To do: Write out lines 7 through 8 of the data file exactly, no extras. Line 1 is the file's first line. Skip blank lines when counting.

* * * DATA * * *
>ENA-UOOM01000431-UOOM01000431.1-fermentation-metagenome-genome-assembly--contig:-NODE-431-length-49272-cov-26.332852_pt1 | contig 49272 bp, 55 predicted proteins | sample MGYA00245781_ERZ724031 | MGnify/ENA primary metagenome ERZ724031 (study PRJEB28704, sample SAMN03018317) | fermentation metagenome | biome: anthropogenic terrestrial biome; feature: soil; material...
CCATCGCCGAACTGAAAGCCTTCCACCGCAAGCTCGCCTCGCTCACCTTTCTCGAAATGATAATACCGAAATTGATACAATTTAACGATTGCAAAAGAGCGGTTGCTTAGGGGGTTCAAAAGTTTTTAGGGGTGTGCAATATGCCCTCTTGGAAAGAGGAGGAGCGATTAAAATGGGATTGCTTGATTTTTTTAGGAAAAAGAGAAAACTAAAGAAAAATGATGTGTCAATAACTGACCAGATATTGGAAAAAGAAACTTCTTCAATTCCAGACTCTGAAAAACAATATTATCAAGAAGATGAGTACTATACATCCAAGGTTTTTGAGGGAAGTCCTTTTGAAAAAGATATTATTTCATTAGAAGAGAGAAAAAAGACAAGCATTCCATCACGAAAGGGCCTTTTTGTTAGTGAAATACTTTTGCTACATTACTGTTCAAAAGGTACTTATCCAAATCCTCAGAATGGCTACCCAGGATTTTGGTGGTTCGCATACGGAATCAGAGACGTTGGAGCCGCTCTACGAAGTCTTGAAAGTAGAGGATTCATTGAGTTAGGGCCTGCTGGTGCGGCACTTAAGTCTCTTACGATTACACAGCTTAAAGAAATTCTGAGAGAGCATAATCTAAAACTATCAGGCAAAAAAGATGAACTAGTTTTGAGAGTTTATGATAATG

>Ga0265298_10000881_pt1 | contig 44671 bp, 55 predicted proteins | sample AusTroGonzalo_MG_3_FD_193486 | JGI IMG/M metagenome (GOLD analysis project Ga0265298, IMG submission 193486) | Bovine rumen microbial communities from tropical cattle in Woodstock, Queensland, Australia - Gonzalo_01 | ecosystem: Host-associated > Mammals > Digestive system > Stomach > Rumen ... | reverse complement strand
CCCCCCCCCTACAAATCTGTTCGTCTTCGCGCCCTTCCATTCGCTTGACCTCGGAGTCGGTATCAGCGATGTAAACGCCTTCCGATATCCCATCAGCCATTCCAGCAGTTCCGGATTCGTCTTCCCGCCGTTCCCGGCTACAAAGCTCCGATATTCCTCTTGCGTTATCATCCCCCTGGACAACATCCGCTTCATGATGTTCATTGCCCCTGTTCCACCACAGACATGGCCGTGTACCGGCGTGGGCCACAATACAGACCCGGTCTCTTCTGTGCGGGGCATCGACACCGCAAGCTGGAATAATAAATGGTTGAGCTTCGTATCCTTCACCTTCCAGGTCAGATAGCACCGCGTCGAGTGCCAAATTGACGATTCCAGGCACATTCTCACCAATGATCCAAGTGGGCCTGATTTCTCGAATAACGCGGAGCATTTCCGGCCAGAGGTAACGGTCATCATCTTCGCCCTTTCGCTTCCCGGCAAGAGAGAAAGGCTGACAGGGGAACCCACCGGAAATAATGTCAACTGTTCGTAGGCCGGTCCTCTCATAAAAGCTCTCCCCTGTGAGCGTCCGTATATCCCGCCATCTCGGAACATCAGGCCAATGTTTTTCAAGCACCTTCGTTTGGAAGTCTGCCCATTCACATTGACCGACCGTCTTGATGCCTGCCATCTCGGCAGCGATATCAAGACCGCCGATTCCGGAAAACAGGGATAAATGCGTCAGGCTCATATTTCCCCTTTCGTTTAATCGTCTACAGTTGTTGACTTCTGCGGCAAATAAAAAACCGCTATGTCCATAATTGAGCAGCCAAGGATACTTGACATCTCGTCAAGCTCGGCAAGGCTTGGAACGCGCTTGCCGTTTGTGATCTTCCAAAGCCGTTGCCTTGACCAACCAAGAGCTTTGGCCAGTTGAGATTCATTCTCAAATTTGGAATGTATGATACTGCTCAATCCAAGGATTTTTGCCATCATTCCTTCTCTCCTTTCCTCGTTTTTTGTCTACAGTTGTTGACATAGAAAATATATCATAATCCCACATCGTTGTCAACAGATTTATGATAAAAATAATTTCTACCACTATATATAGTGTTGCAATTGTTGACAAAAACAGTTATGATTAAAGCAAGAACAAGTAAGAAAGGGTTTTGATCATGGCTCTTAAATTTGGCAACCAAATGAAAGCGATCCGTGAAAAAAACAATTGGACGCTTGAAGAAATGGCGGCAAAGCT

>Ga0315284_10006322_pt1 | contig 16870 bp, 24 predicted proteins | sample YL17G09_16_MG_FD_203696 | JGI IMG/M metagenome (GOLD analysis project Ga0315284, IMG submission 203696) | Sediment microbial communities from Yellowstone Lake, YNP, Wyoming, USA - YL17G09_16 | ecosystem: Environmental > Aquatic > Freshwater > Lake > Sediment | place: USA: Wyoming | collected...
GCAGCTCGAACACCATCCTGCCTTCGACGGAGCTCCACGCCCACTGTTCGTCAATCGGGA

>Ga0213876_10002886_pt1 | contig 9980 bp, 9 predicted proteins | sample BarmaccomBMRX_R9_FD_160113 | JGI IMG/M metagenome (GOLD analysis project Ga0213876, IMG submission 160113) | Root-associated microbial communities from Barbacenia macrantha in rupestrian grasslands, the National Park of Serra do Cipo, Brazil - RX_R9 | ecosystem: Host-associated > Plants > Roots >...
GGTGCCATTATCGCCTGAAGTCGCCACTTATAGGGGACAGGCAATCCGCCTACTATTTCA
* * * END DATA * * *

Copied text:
>Ga0213876_10002886_pt1 | contig 9980 bp, 9 predicted proteins | sample BarmaccomBMRX_R9_FD_160113 | JGI IMG/M metagenome (GOLD analysis project Ga0213876, IMG submission 160113) | Root-associated microbial communities from Barbacenia macrantha in rupestrian grasslands, the National Park of Serra do Cipo, Brazil - RX_R9 | ecosystem: Host-associated > Plants > Roots >...
GGTGCCATTATCGCCTGAAGTCGCCACTTATAGGGGACAGGCAATCCGCCTACTATTTCA